Within hours of the decision, agents in Sweden, Denmark and Norway were talking of legal action and even questioning the point of taking part in future meetings of the Association's Agency Programme Joint Committees (APJC).
Rolf Forsdahl of the Norwegian Travel Trade Association spoke bitterly of how the airlines were "just making fools of us." He also warned that the rest of Europe could also soon be subjected to weekly payments.
The anger is justified as IATA - the International Air Transport Association - seems to have behaved badly throughout.
When Air France and SAS first unveiled their plans to shorten remittance payments from the current one month to one week at a Scandinavian APJC meeting three years ago, agents made their strong opposition clear from the start. Under IATA rules, that should have been enough to stop it.
But IATA decided to change its procedures (see BTE Analysis November 7: www.businesstraveleurope.com/features.php?typ=an&id=166 ) in order to push it through at this week's Conference in Singapore.
This decision to introduce fortnightly remittance on July 1, 2008 followed by weekly remittance on January 1, 2010 looks set to cause serious damage to relations between IATA and European agents.
Associations representing agents in Sweden, Denmark and Norway - the countries affected - are first meeting with local competition authorities and next week are likely to decide which of the three countries takes the matter to court.
The matter is almost certain also to go to the EC's competition authorities.
The European agents' association, ECTAA is also seeing whether it can take any legal action against IATA. A spokeswoman for the organisation said it "deplored" the decision calling it "onerous, unjustified and by-passing the agents' opposition."
The agents' anger is not just based on IATA fiddling with its rule book but also the problems the decision is likely to cause.
Mr Lars Thykier, managing director of Denmark's agents' association DRF said it would cost €4.5m a year in lost interest while Mr Forsdahl calculated agents would need €80m to cover the change in cash flow.
Tomas Olsson, secretary general of the SRF, the Swedish agents' association, said many of the smaller agency could be in trouble as their cash flow would be affected. "Many of them have to lodge a bond with IATA in order to operate and now their credit terms have been made worse by IATA," he said.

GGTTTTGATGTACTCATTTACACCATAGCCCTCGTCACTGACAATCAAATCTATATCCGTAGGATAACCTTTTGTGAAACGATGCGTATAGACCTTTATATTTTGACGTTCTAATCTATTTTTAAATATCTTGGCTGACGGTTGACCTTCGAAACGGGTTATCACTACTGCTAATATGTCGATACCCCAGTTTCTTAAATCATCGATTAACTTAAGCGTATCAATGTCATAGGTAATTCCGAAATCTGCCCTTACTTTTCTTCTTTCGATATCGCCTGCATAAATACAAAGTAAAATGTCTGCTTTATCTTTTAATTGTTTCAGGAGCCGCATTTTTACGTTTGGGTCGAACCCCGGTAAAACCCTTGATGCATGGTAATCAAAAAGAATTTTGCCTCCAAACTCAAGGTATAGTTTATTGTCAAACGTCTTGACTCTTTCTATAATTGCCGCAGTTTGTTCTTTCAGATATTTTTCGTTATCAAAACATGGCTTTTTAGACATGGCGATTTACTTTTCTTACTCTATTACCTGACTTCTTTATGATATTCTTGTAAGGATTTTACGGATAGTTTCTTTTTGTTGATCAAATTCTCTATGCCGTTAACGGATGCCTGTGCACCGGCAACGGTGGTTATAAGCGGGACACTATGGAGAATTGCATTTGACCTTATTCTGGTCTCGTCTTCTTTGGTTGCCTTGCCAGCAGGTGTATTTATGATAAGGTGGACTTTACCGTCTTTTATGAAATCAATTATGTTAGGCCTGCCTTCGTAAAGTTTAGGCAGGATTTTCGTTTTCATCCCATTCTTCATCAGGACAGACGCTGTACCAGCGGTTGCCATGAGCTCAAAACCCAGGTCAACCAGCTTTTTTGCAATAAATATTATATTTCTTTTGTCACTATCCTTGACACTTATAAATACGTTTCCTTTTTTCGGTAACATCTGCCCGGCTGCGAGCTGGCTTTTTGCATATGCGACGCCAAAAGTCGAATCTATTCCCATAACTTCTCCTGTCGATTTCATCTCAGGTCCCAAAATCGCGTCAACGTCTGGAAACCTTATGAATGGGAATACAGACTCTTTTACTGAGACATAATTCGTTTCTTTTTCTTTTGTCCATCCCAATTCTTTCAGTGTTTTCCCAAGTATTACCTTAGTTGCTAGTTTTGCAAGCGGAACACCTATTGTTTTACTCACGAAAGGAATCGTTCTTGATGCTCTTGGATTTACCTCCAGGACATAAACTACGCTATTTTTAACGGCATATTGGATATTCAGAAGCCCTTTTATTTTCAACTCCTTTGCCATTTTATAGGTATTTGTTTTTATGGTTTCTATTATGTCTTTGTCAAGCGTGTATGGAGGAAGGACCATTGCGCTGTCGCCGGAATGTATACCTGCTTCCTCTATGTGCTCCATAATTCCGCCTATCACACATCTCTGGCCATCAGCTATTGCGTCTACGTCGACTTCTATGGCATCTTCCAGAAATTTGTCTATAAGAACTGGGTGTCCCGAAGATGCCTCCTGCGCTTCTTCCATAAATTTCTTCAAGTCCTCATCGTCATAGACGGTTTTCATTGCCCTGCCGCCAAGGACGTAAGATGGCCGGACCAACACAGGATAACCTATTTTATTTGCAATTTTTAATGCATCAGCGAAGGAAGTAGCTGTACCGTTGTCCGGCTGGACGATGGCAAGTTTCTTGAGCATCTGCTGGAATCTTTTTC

IATA seems to have taken its decision because of a fear of agencies which owed airlines money going bankrupt. This has happened in Finland and Germany but is extremely rare in Scandinavia. Mr Forsdahl said the bankruptcy rate there was around 0.02%, a figure he said any industry would be happy with.
Mr Thykier was more succinct. "The airlines just want their money," he said. The view was echoed by Mr Forsdahl who said: "The truth is that they want control of the cash flow. They know that they can set an agent back by hurting his cash flow."
He also made the point that in the sale of air tickets, airline websites are competitors of agents.
But the saddest thing is that there looks to be a fairly straightforward solution to IATA's fears of agency bankruptcy.
Mike Platt, industry affairs director for HRG, makes the valid point that agents come in different forms, the TMCs, the leisure travel agencies and the tour operators. All operate under different conditions.
TMCS, for example, usually gave clients between 35-45 days to pay which was common in any industry. Lufthansa had recognised these differences in its talks with the German agents' association, DRV and consequently withdrew its plan for weekly payments for further talks.
"They have not recognised this in Scandinavia which is why they have hit the whole lot of agents," he said.
The result is anger and bitterness. Mr Forsdahl said: "What is the point of participating in the APJCs when the airlines can always get their way. It seems to be a waste of time.
"I will not say that we will withdraw from them but we will have discussions. It seems to us the airlines are just making fools of us.
"It is not just the principle. It is also our bread and butter."